The incredible adventures of the young Belgian reporter Tintin (and his white fox terier) were one of the most famous comic books’ series of the 20th century. Drawn and written by Belgian artist Hergé (1907–1983) the stories were set in different exotic locations of the world, Soviet Union, Congo, Tibet and many more.
Hergé’s early work was characterised by obvious stereotypes, the most (in)famous example of this is considered to be “Tintin in Congo”, where the native inhabitants are portrayed as ridiculous primitive savages – in contrast to the sophistication of the colonialists, of course.
The turn in this type of narrative occurred in quite interesting circumstances. After the publication of a similarly stereotypic “Cigars of the Pharaoh” Hergé announced that next Tintin’s adventure was to take place in China. In response to that, father Gosset, a chaplain of the Chinese students at the University of Leuven, wrote him a letter, advising him to portray China more realistically. In addition to that, it was through this connection that Hergé was introduced to a Chinese art student in Leuven, Zhang Chongren (张充仁, 1907-1998). Zhang provided Hergé with information about many aspects of Chinese reality of the time: the culture and history, the aesthetics and art, and -perhaps most importantly- about the political situation of China in the thirtees.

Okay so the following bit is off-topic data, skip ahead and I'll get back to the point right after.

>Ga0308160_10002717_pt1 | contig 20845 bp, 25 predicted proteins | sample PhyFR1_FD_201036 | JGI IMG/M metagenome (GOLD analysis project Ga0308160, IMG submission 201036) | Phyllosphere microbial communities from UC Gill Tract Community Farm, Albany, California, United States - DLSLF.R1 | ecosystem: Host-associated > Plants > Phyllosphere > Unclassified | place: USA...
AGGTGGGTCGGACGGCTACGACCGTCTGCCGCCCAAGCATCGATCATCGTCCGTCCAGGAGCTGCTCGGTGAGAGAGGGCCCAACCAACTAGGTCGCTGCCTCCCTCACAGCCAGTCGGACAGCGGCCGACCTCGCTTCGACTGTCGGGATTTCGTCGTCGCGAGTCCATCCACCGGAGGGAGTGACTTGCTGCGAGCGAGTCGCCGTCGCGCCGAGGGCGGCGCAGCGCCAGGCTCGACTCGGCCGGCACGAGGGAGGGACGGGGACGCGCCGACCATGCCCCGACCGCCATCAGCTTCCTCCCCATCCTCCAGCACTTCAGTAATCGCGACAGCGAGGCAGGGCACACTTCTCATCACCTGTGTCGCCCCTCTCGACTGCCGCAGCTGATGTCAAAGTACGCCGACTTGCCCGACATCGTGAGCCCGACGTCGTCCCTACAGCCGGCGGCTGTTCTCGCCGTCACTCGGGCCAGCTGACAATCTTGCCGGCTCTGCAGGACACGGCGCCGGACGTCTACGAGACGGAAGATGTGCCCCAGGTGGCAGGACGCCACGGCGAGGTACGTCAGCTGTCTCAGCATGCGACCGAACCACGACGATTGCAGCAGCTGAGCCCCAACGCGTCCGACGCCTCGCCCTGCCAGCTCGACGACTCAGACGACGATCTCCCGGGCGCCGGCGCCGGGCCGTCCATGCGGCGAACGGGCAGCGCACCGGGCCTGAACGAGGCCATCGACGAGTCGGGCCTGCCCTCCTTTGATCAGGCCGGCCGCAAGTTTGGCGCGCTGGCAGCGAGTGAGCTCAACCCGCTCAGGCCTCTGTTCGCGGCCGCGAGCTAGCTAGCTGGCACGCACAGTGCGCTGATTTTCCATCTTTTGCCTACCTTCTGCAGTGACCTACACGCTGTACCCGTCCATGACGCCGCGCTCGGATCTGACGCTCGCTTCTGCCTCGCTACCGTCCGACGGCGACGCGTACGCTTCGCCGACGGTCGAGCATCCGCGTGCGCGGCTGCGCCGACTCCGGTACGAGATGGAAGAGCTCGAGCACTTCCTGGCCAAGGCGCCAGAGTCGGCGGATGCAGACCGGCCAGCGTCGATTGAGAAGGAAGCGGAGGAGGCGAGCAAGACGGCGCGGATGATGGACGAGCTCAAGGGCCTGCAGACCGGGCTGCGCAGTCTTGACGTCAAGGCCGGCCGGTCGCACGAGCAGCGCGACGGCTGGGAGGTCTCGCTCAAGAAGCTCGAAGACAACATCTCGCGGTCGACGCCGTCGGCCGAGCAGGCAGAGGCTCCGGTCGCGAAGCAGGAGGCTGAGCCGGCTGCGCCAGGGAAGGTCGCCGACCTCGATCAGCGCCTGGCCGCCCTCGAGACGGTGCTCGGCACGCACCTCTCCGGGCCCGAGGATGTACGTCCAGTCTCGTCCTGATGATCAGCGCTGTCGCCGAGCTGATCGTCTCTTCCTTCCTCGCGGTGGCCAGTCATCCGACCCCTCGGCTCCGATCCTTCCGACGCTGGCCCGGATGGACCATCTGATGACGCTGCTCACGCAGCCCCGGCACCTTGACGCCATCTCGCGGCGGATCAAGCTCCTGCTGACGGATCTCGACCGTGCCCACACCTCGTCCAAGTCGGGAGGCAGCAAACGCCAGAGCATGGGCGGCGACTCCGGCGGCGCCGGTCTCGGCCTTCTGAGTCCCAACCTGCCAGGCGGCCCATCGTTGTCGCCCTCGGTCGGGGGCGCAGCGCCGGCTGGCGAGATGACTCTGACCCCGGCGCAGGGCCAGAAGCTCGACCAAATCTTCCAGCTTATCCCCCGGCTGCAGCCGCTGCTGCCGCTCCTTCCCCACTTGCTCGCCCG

The story of The Blue Lotus is thus set in the 30’s Shanghai and is admirably accurate in its portrayal of the city in its “golden age”. The criticism is directed towards the colonial powers (focusing on the caricatures of British and Japanese, but NOT the French). This picture, for example, shows two British policemen, cleverly “disguised” as two anachronic Chinese:
Apart from showing that the representatives of the foreign powers fail to understand Chinese culture and tradition, Tintin’s Chinese friend and helper, Chang Chongchen (a tribute to Zhang Chongren), also warns him against the stereotypes that Europeans have about the Chinese, some of which are still scaringly often heard seventy years later:
- that they are “all cunning and cruel and wear pigtails, are always inventing tortures and eating rotten eggs and swallows’ nests”
- that they “all have tiny feet and even now little Chinese girls suffer agonies with bandages designed to prevent their feet developping normally”
- that “Chinese rivers are full of unwanted babies, thrown in when they are born”
A surprising insight for 1936.